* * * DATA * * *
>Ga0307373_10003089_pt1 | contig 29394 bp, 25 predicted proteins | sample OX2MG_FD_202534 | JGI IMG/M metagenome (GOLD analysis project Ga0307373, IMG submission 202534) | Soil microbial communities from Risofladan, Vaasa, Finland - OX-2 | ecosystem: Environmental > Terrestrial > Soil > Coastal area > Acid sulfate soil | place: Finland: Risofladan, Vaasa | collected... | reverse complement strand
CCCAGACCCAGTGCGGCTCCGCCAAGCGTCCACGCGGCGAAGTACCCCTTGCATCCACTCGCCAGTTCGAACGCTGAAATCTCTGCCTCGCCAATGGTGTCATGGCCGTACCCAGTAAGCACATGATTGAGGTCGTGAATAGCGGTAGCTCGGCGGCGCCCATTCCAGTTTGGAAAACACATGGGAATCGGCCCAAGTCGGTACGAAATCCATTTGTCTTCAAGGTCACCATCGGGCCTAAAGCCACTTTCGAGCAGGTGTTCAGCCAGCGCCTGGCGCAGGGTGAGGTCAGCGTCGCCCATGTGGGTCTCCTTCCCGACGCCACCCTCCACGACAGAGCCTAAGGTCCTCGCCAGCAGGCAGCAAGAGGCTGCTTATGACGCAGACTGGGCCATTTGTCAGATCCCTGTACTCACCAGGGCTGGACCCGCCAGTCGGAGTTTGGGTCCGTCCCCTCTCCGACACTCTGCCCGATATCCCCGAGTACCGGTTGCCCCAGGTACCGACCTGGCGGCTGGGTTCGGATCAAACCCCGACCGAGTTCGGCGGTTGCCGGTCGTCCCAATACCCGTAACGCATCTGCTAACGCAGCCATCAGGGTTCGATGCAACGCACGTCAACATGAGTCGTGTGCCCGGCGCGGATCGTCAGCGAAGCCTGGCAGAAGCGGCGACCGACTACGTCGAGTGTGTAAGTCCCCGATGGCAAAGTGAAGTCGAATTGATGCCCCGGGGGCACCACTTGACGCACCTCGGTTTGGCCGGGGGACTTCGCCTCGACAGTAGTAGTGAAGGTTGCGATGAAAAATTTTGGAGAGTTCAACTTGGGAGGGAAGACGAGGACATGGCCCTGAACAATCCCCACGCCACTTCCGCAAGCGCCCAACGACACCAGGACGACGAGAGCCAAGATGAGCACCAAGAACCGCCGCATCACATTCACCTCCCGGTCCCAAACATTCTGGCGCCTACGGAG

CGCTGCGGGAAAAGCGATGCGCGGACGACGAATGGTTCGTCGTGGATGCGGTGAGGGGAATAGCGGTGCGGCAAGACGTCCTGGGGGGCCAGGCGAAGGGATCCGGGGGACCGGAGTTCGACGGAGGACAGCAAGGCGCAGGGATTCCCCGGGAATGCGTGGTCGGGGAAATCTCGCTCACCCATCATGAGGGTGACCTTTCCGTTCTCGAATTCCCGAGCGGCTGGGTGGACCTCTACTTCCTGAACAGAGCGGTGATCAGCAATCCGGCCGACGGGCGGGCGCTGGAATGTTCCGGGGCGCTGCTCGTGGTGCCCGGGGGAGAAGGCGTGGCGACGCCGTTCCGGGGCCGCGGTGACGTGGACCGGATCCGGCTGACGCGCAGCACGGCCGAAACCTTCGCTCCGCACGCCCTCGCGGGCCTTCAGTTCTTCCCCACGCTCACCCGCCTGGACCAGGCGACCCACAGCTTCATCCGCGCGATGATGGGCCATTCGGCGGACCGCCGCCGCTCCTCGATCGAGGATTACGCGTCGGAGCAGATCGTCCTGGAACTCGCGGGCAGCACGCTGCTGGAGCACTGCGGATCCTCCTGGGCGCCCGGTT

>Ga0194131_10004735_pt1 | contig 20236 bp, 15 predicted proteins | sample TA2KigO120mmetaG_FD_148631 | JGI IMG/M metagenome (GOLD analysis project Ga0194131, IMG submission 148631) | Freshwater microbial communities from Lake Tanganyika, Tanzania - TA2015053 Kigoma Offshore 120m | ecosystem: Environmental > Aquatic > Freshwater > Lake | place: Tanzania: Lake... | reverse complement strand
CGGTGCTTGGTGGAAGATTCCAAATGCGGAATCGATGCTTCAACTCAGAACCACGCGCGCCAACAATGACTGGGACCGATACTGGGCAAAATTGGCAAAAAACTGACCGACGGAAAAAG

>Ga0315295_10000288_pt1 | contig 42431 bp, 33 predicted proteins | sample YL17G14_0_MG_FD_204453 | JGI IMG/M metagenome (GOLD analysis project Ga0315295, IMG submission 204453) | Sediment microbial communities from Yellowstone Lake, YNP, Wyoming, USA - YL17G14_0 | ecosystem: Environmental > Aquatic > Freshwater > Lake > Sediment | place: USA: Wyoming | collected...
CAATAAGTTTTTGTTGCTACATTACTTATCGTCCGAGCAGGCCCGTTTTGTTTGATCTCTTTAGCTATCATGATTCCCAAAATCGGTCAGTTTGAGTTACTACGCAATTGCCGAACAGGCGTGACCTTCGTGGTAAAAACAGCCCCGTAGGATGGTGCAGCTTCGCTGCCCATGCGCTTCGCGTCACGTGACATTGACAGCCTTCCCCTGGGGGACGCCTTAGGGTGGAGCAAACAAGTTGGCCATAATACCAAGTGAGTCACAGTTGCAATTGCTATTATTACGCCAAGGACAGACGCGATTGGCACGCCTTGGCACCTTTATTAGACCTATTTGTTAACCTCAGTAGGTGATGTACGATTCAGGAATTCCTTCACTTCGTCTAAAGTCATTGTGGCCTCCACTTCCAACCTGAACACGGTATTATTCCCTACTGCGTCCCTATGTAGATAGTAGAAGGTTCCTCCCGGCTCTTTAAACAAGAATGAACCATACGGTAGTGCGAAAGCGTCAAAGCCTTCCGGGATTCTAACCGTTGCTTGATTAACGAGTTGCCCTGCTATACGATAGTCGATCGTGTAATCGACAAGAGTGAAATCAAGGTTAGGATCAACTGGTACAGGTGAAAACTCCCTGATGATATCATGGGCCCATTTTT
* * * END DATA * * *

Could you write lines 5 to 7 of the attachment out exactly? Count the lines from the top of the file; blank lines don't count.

CGGTGCTTGGTGGAAGATTCCAAATGCGGAATCGATGCTTCAACTCAGAACCACGCGCGCCAACAATGACTGGGACCGATACTGGGCAAAATTGGCAAAAAACTGACCGACGGAAAAAG

>Ga0315295_10000288_pt1 | contig 42431 bp, 33 predicted proteins | sample YL17G14_0_MG_FD_204453 | JGI IMG/M metagenome (GOLD analysis project Ga0315295, IMG submission 204453) | Sediment microbial communities from Yellowstone Lake, YNP, Wyoming, USA - YL17G14_0 | ecosystem: Environmental > Aquatic > Freshwater > Lake > Sediment | place: USA: Wyoming | collected...
CAATAAGTTTTTGTTGCTACATTACTTATCGTCCGAGCAGGCCCGTTTTGTTTGATCTCTTTAGCTATCATGATTCCCAAAATCGGTCAGTTTGAGTTACTACGCAATTGCCGAACAGGCGTGACCTTCGTGGTAAAAACAGCCCCGTAGGATGGTGCAGCTTCGCTGCCCATGCGCTTCGCGTCACGTGACATTGACAGCCTTCCCCTGGGGGACGCCTTAGGGTGGAGCAAACAAGTTGGCCATAATACCAAGTGAGTCACAGTTGCAATTGCTATTATTACGCCAAGGACAGACGCGATTGGCACGCCTTGGCACCTTTATTAGACCTATTTGTTAACCTCAGTAGGTGATGTACGATTCAGGAATTCCTTCACTTCGTCTAAAGTCATTGTGGCCTCCACTTCCAACCTGAACACGGTATTATTCCCTACTGCGTCCCTATGTAGATAGTAGAAGGTTCCTCCCGGCTCTTTAAACAAGAATGAACCATACGGTAGTGCGAAAGCGTCAAAGCCTTCCGGGATTCTAACCGTTGCTTGATTAACGAGTTGCCCTGCTATACGATAGTCGATCGTGTAATCGACAAGAGTGAAATCAAGGTTAGGATCAACTGGTACAGGTGAAAACTCCCTGATGATATCATGGGCCCATTTTT